TVA prepared for earthquakes at their nuclear power plants
Last week's magnitude 4.4 earthquake in Decatur, near Watts Bar Nuclear Power Plant, prompted questions about the safety of nuclear plants during and after earthquakes.
"When the plant was originally licensed and constructed, we looked at the most severe events that happened in this geological area over a multi-year period into the centuries," Chris Reneau, Site Engineering Director at Sequoyah Nuclear Power Plant, said.
Using this analysis, the area's nuclear power plants were built to withstand earthquakes, tornadoes and large-scale severe flooding. Additionally, TVA routinely follows maintenance protocols to check equipment functionality.
"From an operations standpoint, this is just one of the many events that they are trained to respond to, and we have scripted procedures in what we call enunciated responses and abnormal operating procedures," Kevin Michael, Operations Superintendent at the Sequoyah Plant, explained
Their scripted responses are to ensure all proper steps are followed, and information is repeated by employees for confirmation. Operators train in simulations every five weeks for 240 hours a year.
TVA ran two simulations today at their Sequoyah Training Center to demonstrate the control room alarms and how employees respond to an earthquake similar to last week's size and a second, potentially larger earthquake.
Last week's earthquake was well below their Design Base earthquake threshold, which is based on the building's construction and ground movement, not typical earthquake magnitude number. Sequoyah had no ground movement last week, and Watts Bar only had one warning, indicating seismological activity.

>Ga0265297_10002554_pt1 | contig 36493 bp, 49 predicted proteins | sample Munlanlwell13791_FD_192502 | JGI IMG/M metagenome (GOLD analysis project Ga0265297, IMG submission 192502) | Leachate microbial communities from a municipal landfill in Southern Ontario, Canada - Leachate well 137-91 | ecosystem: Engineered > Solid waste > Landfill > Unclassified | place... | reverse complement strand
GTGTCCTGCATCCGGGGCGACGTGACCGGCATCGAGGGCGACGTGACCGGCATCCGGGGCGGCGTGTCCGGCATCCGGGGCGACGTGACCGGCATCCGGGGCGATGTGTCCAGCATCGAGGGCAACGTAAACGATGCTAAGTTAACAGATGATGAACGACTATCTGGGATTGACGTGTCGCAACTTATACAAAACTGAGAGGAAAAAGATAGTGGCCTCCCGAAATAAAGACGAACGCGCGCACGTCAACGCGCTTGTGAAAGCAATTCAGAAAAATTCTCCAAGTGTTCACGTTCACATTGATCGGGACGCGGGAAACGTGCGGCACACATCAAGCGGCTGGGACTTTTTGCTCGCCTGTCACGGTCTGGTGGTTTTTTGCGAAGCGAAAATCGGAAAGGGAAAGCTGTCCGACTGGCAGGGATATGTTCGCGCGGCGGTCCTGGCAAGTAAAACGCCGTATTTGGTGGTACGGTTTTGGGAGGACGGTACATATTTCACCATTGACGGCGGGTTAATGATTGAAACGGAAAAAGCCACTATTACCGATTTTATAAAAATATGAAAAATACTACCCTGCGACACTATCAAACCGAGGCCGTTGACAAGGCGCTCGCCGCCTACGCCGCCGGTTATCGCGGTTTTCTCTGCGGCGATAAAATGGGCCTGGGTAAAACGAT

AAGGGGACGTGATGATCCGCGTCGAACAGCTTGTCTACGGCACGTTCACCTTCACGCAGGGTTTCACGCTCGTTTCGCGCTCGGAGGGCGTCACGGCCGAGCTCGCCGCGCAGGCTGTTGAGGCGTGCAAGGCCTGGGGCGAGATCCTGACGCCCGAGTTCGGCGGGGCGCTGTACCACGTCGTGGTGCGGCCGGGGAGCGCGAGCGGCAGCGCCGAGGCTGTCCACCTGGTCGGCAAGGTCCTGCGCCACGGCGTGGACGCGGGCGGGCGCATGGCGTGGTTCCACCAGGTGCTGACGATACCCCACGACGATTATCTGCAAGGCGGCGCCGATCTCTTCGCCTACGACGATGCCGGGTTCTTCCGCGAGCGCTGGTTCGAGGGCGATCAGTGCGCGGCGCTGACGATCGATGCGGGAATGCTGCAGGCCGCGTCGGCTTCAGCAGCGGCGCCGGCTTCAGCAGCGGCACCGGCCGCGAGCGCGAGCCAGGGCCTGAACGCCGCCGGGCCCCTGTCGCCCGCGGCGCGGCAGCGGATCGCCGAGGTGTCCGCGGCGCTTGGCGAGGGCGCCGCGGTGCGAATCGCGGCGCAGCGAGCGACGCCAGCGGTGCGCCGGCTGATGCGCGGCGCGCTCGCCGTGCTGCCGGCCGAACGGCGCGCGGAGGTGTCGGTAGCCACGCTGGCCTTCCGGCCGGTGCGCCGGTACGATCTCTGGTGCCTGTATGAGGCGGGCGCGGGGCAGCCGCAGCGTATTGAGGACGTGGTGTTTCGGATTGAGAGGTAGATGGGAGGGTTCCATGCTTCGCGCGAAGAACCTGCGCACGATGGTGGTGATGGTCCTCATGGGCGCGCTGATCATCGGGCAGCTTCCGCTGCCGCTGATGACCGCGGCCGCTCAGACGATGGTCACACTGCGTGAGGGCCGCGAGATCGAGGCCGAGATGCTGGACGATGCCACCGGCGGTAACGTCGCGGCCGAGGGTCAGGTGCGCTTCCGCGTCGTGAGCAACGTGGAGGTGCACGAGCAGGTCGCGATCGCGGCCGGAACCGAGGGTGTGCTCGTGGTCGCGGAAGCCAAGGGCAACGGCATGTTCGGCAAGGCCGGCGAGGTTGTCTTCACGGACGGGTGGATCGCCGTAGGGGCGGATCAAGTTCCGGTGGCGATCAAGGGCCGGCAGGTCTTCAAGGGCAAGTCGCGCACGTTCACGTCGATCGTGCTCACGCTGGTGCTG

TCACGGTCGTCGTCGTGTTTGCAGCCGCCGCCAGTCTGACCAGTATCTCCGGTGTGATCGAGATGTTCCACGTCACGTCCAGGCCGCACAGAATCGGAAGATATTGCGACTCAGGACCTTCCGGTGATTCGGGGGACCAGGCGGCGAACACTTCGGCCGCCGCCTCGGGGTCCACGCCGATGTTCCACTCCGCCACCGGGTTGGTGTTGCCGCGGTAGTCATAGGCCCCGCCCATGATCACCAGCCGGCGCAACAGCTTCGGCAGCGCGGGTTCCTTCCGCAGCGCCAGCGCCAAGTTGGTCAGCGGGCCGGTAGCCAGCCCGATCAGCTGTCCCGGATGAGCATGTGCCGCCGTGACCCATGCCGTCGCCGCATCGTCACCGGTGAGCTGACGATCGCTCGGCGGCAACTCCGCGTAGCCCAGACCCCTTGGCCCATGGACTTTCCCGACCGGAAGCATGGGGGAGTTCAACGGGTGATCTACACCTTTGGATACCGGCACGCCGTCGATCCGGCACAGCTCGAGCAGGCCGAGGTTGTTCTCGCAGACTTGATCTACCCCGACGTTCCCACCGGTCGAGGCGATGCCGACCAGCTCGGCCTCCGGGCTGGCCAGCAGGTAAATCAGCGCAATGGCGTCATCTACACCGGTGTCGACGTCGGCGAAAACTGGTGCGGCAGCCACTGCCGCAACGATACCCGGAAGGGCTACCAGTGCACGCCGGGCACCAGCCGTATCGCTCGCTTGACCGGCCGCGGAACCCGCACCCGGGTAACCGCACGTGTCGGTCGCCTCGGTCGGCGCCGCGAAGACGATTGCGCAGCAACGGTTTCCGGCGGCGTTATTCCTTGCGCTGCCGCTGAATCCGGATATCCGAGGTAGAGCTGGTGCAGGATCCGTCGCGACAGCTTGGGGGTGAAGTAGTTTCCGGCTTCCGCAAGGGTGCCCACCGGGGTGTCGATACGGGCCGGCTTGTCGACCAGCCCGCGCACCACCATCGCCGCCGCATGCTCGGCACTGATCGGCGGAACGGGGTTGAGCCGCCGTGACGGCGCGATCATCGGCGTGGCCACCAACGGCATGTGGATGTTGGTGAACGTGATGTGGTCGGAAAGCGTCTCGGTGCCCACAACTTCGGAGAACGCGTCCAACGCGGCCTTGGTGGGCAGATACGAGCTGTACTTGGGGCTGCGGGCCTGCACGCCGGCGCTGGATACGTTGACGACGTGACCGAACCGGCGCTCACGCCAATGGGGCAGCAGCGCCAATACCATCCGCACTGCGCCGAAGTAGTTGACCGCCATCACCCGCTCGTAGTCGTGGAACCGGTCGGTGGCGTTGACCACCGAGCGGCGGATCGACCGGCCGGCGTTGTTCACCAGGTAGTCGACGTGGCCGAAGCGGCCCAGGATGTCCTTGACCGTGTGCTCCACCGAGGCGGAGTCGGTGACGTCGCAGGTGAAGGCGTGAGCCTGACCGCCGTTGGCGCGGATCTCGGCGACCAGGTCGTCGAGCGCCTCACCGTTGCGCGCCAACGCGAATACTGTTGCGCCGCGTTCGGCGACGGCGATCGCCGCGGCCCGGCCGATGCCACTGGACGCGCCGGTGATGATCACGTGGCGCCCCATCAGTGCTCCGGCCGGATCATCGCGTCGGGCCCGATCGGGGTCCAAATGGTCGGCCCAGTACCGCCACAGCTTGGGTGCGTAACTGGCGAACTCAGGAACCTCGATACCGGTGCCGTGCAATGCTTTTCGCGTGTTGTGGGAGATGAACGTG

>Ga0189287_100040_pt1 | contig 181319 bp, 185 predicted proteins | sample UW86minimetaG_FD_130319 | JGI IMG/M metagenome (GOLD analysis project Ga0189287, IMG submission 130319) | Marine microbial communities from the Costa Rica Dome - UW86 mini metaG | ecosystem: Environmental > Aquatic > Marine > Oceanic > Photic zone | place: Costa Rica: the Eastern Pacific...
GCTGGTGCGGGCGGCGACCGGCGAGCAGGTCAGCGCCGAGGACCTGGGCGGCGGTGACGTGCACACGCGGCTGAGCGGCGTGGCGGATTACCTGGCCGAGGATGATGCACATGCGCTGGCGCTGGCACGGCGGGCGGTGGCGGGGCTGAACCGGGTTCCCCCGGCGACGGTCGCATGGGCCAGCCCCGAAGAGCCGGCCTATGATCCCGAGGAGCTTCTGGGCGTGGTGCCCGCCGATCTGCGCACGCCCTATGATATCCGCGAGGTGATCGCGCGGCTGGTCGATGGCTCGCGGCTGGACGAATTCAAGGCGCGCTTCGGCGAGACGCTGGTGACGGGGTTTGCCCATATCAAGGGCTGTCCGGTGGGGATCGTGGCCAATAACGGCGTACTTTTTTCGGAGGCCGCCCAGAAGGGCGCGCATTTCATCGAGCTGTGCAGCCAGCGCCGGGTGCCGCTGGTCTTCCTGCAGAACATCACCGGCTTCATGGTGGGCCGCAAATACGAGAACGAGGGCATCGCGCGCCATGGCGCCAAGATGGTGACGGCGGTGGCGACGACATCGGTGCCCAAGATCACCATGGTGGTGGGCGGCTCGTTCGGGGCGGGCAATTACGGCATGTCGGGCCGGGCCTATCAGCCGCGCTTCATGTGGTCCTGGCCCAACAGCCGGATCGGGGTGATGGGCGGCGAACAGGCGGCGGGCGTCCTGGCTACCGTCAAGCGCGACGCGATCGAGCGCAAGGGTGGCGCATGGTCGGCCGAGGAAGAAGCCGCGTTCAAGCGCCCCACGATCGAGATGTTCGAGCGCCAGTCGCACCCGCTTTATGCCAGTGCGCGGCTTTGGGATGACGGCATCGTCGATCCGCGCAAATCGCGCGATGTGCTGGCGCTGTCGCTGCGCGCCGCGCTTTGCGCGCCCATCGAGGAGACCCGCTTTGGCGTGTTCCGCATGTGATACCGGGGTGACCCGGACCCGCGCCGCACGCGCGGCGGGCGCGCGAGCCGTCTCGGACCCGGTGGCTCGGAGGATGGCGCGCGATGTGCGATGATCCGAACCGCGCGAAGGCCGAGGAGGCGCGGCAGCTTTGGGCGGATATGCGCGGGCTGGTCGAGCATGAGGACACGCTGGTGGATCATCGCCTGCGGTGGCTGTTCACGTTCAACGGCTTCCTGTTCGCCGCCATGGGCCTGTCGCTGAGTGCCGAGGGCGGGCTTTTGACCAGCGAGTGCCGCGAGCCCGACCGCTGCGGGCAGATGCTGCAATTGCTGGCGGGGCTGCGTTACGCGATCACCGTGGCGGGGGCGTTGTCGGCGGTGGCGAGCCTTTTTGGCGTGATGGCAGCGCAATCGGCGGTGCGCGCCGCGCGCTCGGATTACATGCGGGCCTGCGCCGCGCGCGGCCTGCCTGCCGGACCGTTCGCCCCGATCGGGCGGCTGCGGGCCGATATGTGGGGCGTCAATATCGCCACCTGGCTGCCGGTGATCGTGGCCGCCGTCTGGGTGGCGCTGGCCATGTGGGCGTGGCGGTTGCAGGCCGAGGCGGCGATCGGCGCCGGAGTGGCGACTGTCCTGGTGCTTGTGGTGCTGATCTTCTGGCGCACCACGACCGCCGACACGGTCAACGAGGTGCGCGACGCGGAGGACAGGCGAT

This warning light was demonstrated in TVA’s first simulation, along with the employee scripted response of equipment to check.
The second simulation was for an earthquake 10 times greater than the one which occurred in Decatur. Multiple alarms sounded and lights flashed indicating more instruments registered the ground movement, including the turbine vibration alarm.
These warnings "prompted operators to take response by their station procedures, to walk the plant down, to validate the alarms that were in and ultimately, to ensure stable plant operations," Michael said.
This simulated earthquake was still within the Design Base Event, which may or may not require a reactor unit shutdown.
"Beyond Design Base Events and that's when we have multiple flexible coping strategies to be able to handle those events to preclude an event that Japan suffered in the 2011 time frame," Reneau stated.
If a Beyond Design Base Event ever occurs, TVA assures that units can be shut down immediately in one second.
In the control room, three people are assigned to each reactor unit, and there is a shift manager. Plus, there are eight assistant unit operators that take necessary action in the field checking on the facilities after events.
Through training and plant processes, TVA rigorously follows their procedures to keep the public safe from earthquakes and other natural events.